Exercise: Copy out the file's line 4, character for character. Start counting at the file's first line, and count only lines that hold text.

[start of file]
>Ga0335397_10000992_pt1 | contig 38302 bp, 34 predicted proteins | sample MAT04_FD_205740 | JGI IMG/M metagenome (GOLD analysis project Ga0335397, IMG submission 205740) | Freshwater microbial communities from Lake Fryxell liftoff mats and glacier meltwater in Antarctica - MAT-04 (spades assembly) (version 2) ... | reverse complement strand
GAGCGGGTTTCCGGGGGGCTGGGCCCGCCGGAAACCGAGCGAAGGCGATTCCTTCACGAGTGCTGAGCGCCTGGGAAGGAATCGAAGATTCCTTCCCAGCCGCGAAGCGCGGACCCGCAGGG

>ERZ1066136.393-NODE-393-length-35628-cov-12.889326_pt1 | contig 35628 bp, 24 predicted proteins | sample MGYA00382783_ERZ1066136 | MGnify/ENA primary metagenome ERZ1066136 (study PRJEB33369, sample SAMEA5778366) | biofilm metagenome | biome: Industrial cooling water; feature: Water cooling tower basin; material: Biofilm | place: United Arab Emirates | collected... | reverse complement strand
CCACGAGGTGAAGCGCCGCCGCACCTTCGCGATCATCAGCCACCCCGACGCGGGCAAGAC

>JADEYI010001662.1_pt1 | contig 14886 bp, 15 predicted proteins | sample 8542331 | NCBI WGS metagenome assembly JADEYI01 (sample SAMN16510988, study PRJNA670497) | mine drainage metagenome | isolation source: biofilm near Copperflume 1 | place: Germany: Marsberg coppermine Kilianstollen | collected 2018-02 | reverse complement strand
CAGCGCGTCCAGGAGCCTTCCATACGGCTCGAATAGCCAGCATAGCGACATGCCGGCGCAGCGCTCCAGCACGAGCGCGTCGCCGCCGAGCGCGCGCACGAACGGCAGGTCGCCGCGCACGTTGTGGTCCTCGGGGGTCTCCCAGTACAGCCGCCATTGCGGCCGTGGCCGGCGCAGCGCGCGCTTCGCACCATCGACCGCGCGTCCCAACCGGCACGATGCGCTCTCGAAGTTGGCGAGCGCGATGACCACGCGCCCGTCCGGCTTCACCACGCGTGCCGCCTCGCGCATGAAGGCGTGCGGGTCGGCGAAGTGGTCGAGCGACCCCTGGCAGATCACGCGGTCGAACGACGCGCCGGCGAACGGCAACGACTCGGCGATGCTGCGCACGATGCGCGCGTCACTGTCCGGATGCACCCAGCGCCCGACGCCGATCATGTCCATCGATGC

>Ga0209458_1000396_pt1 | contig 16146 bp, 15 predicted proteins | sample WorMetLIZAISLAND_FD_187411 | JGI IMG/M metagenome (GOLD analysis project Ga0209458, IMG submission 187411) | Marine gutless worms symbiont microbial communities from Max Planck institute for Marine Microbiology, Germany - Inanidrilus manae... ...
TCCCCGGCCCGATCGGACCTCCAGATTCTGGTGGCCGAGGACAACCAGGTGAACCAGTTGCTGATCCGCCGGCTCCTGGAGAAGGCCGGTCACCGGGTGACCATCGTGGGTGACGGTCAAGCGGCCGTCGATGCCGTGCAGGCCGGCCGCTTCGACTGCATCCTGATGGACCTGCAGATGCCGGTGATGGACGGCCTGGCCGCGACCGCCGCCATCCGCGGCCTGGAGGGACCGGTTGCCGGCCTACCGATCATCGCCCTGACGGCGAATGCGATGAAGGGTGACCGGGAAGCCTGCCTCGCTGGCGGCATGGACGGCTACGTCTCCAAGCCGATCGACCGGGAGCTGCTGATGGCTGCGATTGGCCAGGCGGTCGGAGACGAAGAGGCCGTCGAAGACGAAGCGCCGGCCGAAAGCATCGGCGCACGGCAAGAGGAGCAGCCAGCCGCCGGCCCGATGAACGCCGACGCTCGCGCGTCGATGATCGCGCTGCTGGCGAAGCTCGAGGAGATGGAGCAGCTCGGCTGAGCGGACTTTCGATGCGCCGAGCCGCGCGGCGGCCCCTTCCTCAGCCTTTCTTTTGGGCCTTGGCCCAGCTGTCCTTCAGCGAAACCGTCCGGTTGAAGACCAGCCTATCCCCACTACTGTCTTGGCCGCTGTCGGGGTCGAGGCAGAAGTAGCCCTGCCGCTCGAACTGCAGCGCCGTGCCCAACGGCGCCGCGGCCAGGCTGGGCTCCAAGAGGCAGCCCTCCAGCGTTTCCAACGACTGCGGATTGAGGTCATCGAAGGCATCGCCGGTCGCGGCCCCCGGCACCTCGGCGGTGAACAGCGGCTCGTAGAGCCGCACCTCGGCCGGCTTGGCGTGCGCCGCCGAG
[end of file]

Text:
CCACGAGGTGAAGCGCCGCCGCACCTTCGCGATCATCAGCCACCCCGACGCGGGCAAGAC